I’m strength nutrition strategist and weightlifting coach Steph Gaudreau. The fuel your strength podcast dives into evidence-based strategies for nutrition training and recovery, and why once you’re approaching your 40s and beyond, you need to do things a little differently than you did in your 20s. We’re here to challenge the limiting industry narratives about what women can and should do in training and beyond. If that sounds good, hit subscribe on your favorite podcast app. And let’s go.

Welcome back to the podcast. Thanks so much for being with me today. On this episode, we’re going to be diving into metabolism over 40 specifically what athletic women need to know and I’m going to be covering three really important concepts.

And, if you could only do three things, it would be these three things I would recommend doing. So I’m going to be talking about the sort of like what to do in the second part of this podcast, I’m also going to be very briefly touching on the concept of energy flux. And also kind of tying together some of these threads that we’ve been weaving about energy intake and metabolism.

Your New Strength and Nutrition Coach

Before we head into the episode, as always, if you are like, Okay, I’ve been listening to this, I just need someone to help guide me, I need expert guidance and coaching with a system where all the pieces work together. The nutrition works with the training works with the recovery to get me to the goal of building muscle, getting stronger, and increasing my energy. And of course, performing better in and out of the gym, then I want to invite you to book a call to chat more with us about Strength Nutrition Unlocked, and how we can potentially help you. So you can do that over at StephGaudreau.com/apply to book your call.

Energy for Female Athletes

Alright, so we’ve been weaving together several threads in the last several episodes, painting a picture about things like energy intake, low energy availability, Red-S, we’ve talked a little bit about energy flux in previous episodes. We’ve also touched on things like how do you understand total daily energy expenditure. And on the very, very surface level, what is metabolism? And the reason I’m bringing this up is that I hear so often from athletic women over 40, who are very concerned about metabolism.

And oftentimes it goes like this, my metabolism is broken, or my metabolism isn’t working anymore. And we’ve talked about in previous episodes, why that’s not an accurate statement. And your metabolism is always working, it just may be adapting downward in a downward direction based on the inputs that you’re putting in.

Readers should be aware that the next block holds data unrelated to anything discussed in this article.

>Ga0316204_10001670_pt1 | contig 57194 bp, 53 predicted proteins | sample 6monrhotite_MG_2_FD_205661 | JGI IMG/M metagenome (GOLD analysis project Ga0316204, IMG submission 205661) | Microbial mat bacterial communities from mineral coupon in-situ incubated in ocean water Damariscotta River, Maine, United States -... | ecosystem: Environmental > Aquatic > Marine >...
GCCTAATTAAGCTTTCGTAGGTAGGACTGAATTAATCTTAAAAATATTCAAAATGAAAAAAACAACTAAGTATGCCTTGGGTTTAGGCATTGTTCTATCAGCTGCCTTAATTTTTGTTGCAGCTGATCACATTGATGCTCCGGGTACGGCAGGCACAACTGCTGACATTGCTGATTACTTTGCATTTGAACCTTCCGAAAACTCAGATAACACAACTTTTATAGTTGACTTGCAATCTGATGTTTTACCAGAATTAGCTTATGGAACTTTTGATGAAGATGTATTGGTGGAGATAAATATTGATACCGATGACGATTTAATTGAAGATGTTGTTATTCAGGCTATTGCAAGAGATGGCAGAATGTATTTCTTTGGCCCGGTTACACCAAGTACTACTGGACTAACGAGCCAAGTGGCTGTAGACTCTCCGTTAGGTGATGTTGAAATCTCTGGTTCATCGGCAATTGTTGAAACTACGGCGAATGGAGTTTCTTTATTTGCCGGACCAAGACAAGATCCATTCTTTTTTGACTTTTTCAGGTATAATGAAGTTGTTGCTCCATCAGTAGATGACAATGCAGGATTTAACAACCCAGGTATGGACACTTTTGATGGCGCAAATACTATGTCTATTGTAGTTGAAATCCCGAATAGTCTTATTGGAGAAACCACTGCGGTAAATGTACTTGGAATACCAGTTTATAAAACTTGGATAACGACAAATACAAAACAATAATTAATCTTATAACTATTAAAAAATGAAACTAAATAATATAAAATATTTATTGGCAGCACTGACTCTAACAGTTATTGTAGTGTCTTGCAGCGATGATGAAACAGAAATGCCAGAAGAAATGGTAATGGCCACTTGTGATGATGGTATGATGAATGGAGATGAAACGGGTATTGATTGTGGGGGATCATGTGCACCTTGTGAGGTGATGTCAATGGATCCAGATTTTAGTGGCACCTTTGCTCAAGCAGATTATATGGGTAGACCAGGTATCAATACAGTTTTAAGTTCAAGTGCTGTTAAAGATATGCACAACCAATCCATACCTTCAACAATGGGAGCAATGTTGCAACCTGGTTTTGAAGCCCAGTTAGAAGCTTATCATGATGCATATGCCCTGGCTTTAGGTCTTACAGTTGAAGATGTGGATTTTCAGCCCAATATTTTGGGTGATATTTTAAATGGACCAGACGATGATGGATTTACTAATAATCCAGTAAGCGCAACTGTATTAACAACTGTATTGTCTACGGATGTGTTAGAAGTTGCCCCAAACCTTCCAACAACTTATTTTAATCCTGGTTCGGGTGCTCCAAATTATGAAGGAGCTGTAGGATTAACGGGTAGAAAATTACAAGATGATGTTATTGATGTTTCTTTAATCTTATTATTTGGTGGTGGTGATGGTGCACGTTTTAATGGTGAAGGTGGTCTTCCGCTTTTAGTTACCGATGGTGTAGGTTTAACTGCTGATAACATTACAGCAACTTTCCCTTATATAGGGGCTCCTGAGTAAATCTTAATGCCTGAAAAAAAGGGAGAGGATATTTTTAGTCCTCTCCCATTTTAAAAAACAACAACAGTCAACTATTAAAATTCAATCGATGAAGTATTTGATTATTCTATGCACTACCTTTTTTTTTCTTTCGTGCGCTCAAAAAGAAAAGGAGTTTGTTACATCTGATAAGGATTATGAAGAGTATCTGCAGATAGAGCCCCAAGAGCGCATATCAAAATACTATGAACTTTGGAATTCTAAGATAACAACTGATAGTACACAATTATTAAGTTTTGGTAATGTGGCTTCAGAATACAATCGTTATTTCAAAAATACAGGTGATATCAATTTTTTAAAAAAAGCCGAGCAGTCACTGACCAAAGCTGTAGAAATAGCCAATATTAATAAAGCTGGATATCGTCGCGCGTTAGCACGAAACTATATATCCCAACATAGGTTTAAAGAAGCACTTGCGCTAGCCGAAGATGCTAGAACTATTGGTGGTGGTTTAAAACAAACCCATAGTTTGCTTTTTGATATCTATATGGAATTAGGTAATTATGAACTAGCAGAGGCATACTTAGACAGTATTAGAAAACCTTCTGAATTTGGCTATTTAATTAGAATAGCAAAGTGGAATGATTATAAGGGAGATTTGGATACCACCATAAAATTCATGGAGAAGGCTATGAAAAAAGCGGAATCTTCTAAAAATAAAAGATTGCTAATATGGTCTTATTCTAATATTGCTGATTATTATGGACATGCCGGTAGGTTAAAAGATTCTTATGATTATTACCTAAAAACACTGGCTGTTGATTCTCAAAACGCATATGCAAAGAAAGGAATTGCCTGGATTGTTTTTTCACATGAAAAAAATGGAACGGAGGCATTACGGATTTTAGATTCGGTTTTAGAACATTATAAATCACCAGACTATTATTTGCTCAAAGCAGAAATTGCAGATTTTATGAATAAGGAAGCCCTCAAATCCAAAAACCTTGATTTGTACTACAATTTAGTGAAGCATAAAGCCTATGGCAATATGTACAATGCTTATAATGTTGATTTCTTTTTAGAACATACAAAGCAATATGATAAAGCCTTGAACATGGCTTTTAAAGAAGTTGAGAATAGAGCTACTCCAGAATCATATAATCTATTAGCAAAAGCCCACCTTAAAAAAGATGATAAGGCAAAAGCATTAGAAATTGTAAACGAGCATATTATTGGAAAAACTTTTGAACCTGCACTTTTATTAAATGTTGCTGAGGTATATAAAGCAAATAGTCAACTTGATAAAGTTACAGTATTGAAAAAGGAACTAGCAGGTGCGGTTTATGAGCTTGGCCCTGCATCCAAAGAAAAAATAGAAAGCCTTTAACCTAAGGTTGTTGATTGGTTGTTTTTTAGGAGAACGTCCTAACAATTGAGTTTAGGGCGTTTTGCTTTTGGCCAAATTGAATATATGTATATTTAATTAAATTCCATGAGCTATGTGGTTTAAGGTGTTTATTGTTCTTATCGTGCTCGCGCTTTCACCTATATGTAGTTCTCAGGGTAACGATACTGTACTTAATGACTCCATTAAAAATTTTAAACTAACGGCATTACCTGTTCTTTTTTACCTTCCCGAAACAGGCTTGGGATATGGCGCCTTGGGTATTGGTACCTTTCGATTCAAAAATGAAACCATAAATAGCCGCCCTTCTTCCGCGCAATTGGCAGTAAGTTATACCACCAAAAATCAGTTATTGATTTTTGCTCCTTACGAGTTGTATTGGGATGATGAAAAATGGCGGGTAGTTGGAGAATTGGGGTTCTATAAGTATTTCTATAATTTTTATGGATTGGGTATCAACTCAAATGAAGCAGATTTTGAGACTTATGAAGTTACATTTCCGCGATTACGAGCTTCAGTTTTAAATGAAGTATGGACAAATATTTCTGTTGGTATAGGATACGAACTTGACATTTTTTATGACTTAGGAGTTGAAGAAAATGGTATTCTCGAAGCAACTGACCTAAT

So the reason why I’m bringing this to you is that I want you to understand why energy intake is so important, why I’m always prattling on about making sure you’re eating enough, especially if you’re training really hard. And you have goals for gaining or preserving the muscle mass that you have currently. So the reason I think this is an important counterpoint to what you’re going to hear in the world is there are so many people focused on quote unquote, balancing hormones, or they’re going to be tons of people who are going to try to get you to buy metabolism boosters, or you know, fat burners or things like that, or selling you some kind of solution that’s not really a solution to what you think is the problem and metabolism is complex.

What is Metabolism?

It’s essentially all of the biochemical reactions that are going on in your body at any given time.

We could also think about it as how your cells turn the food that you eat into energy, and this could get to the level of postgraduate college difficulty, and that’s not my intention with these podcasts. My intention is to give you a slightly more nuanced conversation that what you’re going to see out in the world, especially on social media, and you can understand things from a science-based perspective without making this a college-level education, and a lot have women come to me? And they’re like, Okay, I just need to understand what to do to improve my hormones and improve my metabolism. And I understand why that question is asked in that way. But what I’m going to turn it back to in this episode is not how to manipulate any specific hormone per se.

Because if you do need hormonal support that is best left to the care of your medical team, but I also want to turn it back to what’s practical, because frankly, that’s what’s within our control, anyway, is what to do what to focus on, because we want to take it back to behaviors and habits that you can actually implement. So first, let’s review the concept of energy flux. I first talked about this with my colleague, Jamie Scott, on episodes 352, and 353. So if you really want the deep dive on this, I would highly recommend that you go back and check this out. But we’ve been really painting this picture.

What is Energy Flux?